How I alleviated my acid reflux
For years I’ve had digestive issues and I was on and off proton pump inhibitors. It got to the point where the medication didn’t work. You name the medication, I probably was prescribed it. I knew I had to make a change.
I’ve always been interested in nutrition and enrolled in an online nutrition class.
It was at a women’s networking meeting that I met a woman who was enrolled in the Health Coach Training Program at the Institute for Integrative Nutrition. I asked her why she was enrolled at IIN and the difference between their program and the nutrition class I was taking. She mentioned that she liked the IIN program because they offered a holistic approach to nutrition and taught over 100 dietary theories.
When I got home from the meeting, I got on the internet and began researching IIN. I was impressed with their program and the fact the program covered learning several dietary theories and there was a section of the program devoted to digestive health. So, I enrolled in the program! I was excited! I met so many like-minded people and these people are now my friends/colleagues!
When I enrolled in the Health Coach Training Program, my first objective was to write down my health goal. My goal was to naturally alleviate my acid reflux.
Steps to reducing acid
The Elimination Diet means doing the following for one week:
- Temporarily eliminating dairy products (milk, ice cream, cheese, etc.)
- Eliminating the “white” stuff (white pasta, white rice, potatoes, white flour/bread)…gluten!
- Reducing/Eliminating meat (beef, chicken, etc.)
- Eliminating processed foods
- Reducing acidic foods
- Reducing sugar cravings! This is a big one for me! I love my sweets!
- Reducing caffeine and alcohol consumption.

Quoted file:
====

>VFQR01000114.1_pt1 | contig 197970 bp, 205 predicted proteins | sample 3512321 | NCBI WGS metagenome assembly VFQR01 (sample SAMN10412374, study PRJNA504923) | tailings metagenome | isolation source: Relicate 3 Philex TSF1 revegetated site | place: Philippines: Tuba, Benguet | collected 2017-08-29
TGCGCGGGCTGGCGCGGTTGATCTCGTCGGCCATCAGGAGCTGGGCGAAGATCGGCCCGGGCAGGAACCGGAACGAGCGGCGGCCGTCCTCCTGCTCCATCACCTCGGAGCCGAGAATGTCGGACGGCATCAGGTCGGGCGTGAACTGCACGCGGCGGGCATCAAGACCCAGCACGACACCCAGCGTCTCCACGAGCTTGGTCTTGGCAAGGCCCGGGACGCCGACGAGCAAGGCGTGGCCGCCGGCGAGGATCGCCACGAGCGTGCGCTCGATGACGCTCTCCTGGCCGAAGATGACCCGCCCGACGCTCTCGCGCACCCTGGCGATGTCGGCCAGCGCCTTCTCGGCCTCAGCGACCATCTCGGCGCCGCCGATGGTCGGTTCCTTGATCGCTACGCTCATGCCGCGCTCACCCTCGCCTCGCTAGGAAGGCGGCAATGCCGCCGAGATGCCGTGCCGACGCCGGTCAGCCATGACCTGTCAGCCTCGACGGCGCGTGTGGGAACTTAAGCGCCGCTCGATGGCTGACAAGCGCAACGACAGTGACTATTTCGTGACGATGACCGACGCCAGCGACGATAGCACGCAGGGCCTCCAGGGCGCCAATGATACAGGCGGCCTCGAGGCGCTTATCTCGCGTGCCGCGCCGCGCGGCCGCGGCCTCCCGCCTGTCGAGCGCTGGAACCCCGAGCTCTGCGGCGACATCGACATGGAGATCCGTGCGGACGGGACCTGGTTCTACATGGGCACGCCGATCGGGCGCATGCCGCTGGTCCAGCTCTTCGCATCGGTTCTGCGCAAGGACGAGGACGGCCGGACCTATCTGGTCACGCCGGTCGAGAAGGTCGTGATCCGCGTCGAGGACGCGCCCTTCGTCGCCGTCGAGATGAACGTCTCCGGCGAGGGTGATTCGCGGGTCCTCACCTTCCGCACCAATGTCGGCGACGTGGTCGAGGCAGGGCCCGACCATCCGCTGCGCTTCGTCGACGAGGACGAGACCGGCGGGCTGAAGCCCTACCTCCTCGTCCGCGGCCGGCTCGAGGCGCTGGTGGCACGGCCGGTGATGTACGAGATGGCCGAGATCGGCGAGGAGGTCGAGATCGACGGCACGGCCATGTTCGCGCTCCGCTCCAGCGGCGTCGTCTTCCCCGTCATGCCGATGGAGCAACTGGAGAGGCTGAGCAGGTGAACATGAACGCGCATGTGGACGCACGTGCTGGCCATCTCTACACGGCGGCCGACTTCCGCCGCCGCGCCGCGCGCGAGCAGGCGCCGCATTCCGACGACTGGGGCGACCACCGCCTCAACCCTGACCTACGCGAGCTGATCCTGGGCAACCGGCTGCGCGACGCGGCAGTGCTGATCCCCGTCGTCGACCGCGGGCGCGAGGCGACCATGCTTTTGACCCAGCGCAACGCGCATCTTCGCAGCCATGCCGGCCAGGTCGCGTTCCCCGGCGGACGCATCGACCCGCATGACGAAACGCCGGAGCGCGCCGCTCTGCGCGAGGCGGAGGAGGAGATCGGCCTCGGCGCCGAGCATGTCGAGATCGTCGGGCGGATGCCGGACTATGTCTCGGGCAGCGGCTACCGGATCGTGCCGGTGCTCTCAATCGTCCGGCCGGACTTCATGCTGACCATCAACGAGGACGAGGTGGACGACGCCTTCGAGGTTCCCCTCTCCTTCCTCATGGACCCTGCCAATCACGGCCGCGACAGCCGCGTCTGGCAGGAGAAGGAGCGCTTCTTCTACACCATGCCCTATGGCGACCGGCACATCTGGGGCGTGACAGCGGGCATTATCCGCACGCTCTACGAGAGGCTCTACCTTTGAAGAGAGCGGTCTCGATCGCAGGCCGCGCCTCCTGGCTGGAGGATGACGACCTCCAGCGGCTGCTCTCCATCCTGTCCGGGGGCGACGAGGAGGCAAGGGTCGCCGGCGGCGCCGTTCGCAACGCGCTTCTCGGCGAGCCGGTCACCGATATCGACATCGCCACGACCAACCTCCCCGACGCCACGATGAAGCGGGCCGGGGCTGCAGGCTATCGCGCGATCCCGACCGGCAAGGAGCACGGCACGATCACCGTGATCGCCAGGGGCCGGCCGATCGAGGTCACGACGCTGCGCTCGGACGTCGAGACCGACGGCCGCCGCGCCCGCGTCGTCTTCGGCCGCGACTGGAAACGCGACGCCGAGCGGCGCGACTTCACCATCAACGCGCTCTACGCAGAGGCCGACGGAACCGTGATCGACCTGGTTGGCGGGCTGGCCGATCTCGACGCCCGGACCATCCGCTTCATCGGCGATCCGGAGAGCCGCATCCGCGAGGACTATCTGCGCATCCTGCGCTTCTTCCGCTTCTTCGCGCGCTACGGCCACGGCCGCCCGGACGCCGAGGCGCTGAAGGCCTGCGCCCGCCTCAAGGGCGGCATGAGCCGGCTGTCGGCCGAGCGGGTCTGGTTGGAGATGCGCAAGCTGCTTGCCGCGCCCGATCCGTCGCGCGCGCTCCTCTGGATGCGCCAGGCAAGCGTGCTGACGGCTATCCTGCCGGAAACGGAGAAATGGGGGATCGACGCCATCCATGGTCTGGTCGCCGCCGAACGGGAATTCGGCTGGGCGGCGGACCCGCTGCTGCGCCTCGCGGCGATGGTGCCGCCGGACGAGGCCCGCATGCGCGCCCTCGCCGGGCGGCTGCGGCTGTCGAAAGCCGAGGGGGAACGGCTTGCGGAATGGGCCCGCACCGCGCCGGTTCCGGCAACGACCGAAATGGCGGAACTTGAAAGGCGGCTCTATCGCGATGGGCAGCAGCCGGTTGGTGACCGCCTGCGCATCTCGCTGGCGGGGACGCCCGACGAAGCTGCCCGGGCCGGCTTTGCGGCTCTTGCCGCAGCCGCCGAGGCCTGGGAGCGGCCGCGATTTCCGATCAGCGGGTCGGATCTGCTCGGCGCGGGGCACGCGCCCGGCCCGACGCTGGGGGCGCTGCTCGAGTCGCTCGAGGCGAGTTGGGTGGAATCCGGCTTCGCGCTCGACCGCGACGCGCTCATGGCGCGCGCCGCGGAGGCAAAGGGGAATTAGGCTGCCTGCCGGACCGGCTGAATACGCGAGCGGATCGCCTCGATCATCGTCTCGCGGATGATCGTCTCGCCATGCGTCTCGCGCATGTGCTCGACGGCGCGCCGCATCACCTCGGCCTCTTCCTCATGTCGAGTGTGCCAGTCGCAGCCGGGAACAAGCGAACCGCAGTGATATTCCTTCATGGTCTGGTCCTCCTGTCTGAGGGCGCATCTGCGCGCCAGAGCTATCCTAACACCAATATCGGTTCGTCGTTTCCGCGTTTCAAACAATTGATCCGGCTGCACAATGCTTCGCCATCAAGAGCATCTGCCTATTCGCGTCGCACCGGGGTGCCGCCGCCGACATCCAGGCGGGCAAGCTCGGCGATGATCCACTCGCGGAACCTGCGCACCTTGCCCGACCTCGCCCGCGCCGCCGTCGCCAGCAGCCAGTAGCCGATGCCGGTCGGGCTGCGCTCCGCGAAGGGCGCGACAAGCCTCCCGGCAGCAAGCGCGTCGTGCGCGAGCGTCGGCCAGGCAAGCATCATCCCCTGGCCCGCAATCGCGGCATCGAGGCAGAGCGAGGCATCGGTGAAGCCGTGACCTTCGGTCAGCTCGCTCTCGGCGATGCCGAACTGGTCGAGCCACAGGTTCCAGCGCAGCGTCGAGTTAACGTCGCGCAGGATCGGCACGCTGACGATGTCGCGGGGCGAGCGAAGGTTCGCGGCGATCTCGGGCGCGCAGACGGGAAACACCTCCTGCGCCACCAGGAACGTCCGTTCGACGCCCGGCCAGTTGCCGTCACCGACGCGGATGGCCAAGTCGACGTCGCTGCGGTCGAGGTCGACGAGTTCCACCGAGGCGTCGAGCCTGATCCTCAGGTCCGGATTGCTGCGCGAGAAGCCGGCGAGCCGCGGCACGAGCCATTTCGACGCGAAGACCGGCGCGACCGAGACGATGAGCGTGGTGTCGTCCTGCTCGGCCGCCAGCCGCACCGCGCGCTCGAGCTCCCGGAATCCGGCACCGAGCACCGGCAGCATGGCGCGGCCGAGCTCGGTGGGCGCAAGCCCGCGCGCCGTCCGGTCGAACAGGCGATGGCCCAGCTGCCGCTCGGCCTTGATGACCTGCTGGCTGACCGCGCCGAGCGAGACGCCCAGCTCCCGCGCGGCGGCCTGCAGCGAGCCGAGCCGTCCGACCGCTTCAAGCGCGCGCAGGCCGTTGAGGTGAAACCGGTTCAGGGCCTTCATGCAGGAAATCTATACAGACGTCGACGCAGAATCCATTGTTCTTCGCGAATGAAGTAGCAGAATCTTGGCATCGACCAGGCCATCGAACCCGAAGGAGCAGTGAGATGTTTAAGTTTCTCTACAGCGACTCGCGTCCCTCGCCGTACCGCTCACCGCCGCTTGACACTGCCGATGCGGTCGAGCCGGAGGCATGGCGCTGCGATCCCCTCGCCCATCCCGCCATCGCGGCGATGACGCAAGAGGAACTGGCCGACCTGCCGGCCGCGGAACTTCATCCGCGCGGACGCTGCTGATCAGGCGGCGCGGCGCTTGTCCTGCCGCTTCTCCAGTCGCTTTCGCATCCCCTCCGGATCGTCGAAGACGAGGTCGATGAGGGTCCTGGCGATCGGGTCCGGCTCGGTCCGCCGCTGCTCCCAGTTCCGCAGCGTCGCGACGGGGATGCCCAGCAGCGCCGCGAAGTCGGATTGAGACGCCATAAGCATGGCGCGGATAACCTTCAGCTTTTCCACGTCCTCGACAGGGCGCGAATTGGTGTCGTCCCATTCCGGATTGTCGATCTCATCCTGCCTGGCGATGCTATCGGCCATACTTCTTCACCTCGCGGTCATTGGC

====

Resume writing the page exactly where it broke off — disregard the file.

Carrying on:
Reintroducing foods the right way
This is also much simpler than people make it out to be.
Pick one thing you eliminated—like gluten, dairy, or eggs—but not more than one, and eat it.
Once you’ve made a call on the first food you reintroduce, pick another one and follow the same steps.
By gradually reintroducing one food group back into your diet at a time and keeping a food journal, you can track how you feel after eating these foods. See how you feel over the next 48 hours. If you have no reaction after two days, eat that same food again, and for a second time, notice how you feel. From there, it’s up to you whether or not to re-incorporate that food into your diet on a regular basis.
- DO eat fish. Watch out for fish with high content of mercury and try to avoid farm raised fish.
- DO eat lots of fiber, fresh whole foods, and unprocessed meals you make yourself.
- DO eat lots of healthy fats found in olive oil, ghee, coconut oil, sunflower oil, flax oil, walnut oil, and avocados.
Adding clean foods back into your diet such as brown rice, brown rice, buckwheat, or whole grain pasta, quinoa, almond milk or coconut milk, organic ice cream, and sprouted bread. Adding in more fruits and vegetables, and alkaline foods.
On a personal note: I began eating kale and I had never heard or tried kale and had not eaten many other leafy greens (cruciferous vegetables ) until I enrolled at IIN. I added kale in to my smoothies as well as superfoods. I also added quality nutritional supplements, probiotics, digestive enzymes, omega-3, Vitamin D, resveratrol, and grape seed extract.
I temporarily went vegan but I consider myself a Flexitarian. I eat raw, vegan, gluten-free, non-GMO, and organic when I can. I also eat eggs, chicken, fish, and ground turkey. I add turmeric, ginger, and lemon for my foods/soups/water.
You will lose weight, feel less bloated, have more energy, and sleep better!
Remember this: No one diet works for everyone. Eating healthy, losing weight, and weight management is a lifestyle not a diet!
Check out my eBook, Clean Eating: Guide to Clean Food Detoxing and Gut Rebuilding on Amazon.